The Grimm Brothers wrote the story, “The Elves and the Shoemaker,” a tale of a Shoemaker who, although he worked very hard, had used up the end of his resources and only had enough leather to make one more pair of shoes. Exhausted from the stress of thinking about the future, he cut the last of the leather and went to bed, thinking tomorrow would be his last day in business.

However, when he woke, his wife and him discovered the leather had been made into a beautiful pair of shoes! They were not sure what to think of the new shoes, but they put them out for sale and soon after a customer walked in and fell in love with them. With the money they made, they purchased new leather and that evening, again, left out the cut pieces and woke in the morning to find finished, stunningly beautiful shoes. He was able, once again, to sell them quickly. Night after night this happens. Their business excels and months go by before the Shoemaker and his wife decide to stay up in attempt to discover who has been making the shoes all along.

As the clock strikes midnight, the Shoemaker and his wife, hidden from sight, see the door open and two elves dance into the workshop and begin to make the most beautiful shoes. The elves are in tattered clothes and barefoot. They worked quickly and happily and then, just as fast as they had appeared, they were gone, leaving behind perfectly crafted shoes.

The next day the Shoemaker and his wife spoke about the most unusual and helpful guests they had. His wife recommended that since the elves have been such a helpful addition to their life, they should provide them with proper clothing to keep them warm and at least a pair of new shoes. They went to work creating clothing for their guests and when they were finished, again resumed their hiding place and observed as the elves found their gifts. They put their new clothes on, and seemingly happily, left the workshop without building another pair of shoes. And with that, they never returned to the workshop again.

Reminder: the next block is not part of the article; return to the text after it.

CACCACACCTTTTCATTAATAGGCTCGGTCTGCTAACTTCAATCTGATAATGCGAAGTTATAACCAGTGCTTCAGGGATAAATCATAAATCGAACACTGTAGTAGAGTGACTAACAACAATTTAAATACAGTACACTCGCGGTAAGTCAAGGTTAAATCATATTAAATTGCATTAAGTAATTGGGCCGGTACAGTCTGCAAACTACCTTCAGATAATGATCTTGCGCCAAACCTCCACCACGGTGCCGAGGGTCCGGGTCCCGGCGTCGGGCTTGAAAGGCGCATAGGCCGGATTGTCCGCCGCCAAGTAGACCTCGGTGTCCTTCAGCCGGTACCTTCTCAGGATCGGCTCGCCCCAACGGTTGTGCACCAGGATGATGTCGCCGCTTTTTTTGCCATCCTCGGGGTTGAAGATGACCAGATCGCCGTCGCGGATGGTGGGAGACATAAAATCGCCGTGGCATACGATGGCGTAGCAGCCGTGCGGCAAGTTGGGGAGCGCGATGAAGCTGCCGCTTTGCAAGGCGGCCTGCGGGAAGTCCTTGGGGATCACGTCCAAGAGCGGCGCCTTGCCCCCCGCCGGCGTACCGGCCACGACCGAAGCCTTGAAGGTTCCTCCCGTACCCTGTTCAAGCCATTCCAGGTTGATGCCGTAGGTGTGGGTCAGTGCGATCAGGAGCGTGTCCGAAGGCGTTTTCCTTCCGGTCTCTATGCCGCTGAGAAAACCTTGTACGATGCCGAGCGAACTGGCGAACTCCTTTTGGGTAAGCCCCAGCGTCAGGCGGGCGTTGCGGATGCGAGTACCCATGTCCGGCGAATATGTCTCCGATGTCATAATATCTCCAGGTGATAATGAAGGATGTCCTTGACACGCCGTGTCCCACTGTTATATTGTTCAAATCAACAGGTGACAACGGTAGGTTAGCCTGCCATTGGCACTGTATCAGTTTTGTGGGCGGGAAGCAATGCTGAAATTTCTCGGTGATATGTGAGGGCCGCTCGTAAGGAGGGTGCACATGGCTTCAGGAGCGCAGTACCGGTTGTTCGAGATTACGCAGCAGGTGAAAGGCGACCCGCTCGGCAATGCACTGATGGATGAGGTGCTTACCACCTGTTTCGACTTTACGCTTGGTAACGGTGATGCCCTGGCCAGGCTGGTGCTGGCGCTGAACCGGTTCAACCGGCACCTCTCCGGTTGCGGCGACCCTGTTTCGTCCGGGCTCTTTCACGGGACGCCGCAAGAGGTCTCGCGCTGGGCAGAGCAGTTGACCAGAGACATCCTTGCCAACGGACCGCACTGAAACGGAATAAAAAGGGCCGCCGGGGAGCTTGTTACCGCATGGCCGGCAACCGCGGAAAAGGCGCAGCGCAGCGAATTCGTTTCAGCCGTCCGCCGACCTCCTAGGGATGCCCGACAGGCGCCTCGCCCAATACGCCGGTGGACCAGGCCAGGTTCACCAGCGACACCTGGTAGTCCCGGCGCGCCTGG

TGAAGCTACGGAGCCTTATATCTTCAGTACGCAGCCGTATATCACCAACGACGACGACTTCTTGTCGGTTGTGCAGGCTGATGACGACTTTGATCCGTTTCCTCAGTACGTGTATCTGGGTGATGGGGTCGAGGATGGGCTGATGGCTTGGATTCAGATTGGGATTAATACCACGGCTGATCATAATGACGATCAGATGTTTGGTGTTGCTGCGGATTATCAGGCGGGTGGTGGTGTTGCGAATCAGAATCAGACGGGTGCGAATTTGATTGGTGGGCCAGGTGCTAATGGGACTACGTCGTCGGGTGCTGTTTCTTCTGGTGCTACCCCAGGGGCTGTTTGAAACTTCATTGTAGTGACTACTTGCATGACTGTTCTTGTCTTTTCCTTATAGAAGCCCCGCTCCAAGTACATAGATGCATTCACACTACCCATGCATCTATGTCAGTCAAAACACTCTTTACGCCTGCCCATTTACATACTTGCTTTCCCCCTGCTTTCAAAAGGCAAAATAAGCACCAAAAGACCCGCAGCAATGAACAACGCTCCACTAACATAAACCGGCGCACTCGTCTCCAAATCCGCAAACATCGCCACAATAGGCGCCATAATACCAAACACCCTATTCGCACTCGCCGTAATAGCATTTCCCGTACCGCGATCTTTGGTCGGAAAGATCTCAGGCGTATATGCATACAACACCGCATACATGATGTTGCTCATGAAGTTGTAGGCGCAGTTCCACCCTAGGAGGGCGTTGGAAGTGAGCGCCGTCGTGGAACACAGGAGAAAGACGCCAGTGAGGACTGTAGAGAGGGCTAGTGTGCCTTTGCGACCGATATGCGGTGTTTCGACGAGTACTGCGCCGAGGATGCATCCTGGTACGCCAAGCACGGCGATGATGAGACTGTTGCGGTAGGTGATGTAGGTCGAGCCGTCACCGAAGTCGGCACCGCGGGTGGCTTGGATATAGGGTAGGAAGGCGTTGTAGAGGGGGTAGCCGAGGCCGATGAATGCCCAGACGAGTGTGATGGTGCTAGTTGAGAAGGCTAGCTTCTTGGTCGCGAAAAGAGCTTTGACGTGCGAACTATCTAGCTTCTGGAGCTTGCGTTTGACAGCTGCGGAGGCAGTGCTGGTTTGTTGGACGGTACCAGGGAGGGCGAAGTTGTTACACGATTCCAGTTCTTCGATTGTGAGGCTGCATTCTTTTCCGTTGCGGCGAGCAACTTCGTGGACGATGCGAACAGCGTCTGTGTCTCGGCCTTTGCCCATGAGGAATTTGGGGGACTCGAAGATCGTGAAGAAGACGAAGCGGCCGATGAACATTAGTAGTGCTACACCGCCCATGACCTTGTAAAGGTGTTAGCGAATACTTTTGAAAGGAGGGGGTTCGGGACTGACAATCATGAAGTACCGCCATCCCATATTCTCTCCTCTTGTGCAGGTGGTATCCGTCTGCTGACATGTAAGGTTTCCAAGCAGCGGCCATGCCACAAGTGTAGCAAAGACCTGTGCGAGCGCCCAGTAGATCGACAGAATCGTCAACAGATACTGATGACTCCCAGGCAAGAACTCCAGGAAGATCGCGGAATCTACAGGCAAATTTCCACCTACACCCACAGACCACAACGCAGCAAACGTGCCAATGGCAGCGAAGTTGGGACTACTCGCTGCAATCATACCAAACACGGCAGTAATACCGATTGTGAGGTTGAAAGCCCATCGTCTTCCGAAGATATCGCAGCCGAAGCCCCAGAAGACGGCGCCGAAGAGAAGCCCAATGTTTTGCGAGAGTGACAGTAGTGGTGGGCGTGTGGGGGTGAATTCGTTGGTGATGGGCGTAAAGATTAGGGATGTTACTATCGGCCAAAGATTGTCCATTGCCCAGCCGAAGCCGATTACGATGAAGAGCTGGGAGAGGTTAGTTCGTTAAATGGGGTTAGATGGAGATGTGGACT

Every time I hear this story I think of the contradicting leadership traits the Shoemaker has. On one hand, he is not transparent about his product or process and in a way is autonomously taking credit for the end result. On the other hand, however, he is providing the resources necessary for the elves to complete their task, which they seem happy to do, in essence creating a team-like atmosphere.

Also, for months, the Shoemaker and his wife are pleased with the result and never think to look into the who, the what, the how, or the why. I think of formal leaders who are only interested in the answers when something has started to go wrong, opposed to mending the roof while the sun is shining.

The Shoemaker and his wife do observe a need on the elves end and work hard to provide them with extra clothes and shoes, presumably to keep them safe and comfortable, but at the same time, without the conversation, end up losing their engagement. The Shoemaker and his wife never learn why the elves leave, nor do they know what they could have done to make them stay.

The Shoemaker and his wife lived a comfortable life and the elves appear to have gotten what they needed, so I ask you- is the Shoemaker a strong leader?



Danielle Aaronson

Danielle Aaronson

Danielle’s mission is to inspire leaders to make intentional choices that move them to positive action. She speaks at conferences, management summits, and leadership programs as well as facilitates efforts with executives and senior leaders at organizations seeking to influence their culture. Her mantra, “be the change you wish to see in the world” has allowed her to strive every day to be the best she can be and help others recognize the potential they have to make a positive difference. @deaaronson

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